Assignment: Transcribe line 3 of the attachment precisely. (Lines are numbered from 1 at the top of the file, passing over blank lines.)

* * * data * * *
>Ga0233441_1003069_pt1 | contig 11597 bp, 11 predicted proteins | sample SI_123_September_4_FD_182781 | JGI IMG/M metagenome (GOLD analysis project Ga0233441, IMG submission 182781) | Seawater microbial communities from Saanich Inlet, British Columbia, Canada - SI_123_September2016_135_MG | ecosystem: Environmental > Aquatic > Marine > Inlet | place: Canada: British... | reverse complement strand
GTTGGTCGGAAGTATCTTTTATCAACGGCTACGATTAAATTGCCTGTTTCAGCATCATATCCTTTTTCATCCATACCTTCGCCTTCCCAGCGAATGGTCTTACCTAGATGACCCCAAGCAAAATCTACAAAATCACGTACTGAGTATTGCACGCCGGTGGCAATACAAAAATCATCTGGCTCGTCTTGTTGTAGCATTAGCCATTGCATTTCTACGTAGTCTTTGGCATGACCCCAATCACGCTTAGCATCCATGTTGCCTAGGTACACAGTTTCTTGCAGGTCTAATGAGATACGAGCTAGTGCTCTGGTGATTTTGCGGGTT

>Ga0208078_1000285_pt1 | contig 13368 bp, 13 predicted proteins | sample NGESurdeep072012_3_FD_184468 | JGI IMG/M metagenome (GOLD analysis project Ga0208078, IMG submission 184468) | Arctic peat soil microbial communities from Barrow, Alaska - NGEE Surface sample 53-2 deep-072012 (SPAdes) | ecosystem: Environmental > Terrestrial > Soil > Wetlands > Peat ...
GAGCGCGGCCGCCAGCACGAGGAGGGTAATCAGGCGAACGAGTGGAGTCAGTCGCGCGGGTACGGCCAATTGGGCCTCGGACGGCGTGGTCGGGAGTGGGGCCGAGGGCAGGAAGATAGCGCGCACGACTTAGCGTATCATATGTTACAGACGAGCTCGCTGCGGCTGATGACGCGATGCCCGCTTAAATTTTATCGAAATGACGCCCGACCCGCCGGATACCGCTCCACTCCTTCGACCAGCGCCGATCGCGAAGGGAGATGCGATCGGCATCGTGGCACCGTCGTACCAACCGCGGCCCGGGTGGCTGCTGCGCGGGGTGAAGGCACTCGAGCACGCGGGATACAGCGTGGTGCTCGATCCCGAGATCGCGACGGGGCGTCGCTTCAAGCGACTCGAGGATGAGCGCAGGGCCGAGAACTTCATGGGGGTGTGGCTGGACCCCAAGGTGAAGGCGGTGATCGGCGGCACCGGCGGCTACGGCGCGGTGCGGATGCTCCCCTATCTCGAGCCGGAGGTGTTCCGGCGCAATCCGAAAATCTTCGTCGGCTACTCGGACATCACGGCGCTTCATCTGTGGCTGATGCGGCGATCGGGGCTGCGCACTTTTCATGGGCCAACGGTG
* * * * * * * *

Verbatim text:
>Ga0208078_1000285_pt1 | contig 13368 bp, 13 predicted proteins | sample NGESurdeep072012_3_FD_184468 | JGI IMG/M metagenome (GOLD analysis project Ga0208078, IMG submission 184468) | Arctic peat soil microbial communities from Barrow, Alaska - NGEE Surface sample 53-2 deep-072012 (SPAdes) | ecosystem: Environmental > Terrestrial > Soil > Wetlands > Peat ...